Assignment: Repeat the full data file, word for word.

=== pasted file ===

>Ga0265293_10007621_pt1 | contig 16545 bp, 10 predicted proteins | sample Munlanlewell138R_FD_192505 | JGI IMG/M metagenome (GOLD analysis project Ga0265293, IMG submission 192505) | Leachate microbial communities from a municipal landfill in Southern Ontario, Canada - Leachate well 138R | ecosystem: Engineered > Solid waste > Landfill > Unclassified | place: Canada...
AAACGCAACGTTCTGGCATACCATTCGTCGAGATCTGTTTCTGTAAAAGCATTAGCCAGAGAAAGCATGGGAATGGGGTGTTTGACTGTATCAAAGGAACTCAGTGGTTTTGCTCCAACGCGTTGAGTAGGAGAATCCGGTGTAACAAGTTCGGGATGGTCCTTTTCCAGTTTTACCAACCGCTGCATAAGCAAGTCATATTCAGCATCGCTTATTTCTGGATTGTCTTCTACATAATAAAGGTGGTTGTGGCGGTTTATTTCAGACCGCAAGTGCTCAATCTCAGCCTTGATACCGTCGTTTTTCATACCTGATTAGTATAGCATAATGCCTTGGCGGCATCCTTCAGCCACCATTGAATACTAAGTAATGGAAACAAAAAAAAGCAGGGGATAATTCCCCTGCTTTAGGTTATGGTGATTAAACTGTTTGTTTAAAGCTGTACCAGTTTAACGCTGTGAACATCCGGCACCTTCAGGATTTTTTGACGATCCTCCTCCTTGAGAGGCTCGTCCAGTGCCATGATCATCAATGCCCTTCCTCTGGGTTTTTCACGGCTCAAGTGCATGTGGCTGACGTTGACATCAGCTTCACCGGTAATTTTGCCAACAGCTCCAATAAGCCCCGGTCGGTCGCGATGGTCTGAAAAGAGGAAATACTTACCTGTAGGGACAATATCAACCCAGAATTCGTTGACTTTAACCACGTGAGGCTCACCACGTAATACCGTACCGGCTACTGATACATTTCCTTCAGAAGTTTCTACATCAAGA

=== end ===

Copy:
>Ga0265293_10007621_pt1 | contig 16545 bp, 10 predicted proteins | sample Munlanlewell138R_FD_192505 | JGI IMG/M metagenome (GOLD analysis project Ga0265293, IMG submission 192505) | Leachate microbial communities from a municipal landfill in Southern Ontario, Canada - Leachate well 138R | ecosystem: Engineered > Solid waste > Landfill > Unclassified | place: Canada...
AAACGCAACGTTCTGGCATACCATTCGTCGAGATCTGTTTCTGTAAAAGCATTAGCCAGAGAAAGCATGGGAATGGGGTGTTTGACTGTATCAAAGGAACTCAGTGGTTTTGCTCCAACGCGTTGAGTAGGAGAATCCGGTGTAACAAGTTCGGGATGGTCCTTTTCCAGTTTTACCAACCGCTGCATAAGCAAGTCATATTCAGCATCGCTTATTTCTGGATTGTCTTCTACATAATAAAGGTGGTTGTGGCGGTTTATTTCAGACCGCAAGTGCTCAATCTCAGCCTTGATACCGTCGTTTTTCATACCTGATTAGTATAGCATAATGCCTTGGCGGCATCCTTCAGCCACCATTGAATACTAAGTAATGGAAACAAAAAAAAGCAGGGGATAATTCCCCTGCTTTAGGTTATGGTGATTAAACTGTTTGTTTAAAGCTGTACCAGTTTAACGCTGTGAACATCCGGCACCTTCAGGATTTTTTGACGATCCTCCTCCTTGAGAGGCTCGTCCAGTGCCATGATCATCAATGCCCTTCCTCTGGGTTTTTCACGGCTCAAGTGCATGTGGCTGACGTTGACATCAGCTTCACCGGTAATTTTGCCAACAGCTCCAATAAGCCCCGGTCGGTCGCGATGGTCTGAAAAGAGGAAATACTTACCTGTAGGGACAATATCAACCCAGAATTCGTTGACTTTAACCACGTGAGGCTCACCACGTAATACCGTACCGGCTACTGATACATTTCCTTCAGAAGTTTCTACATCAAGA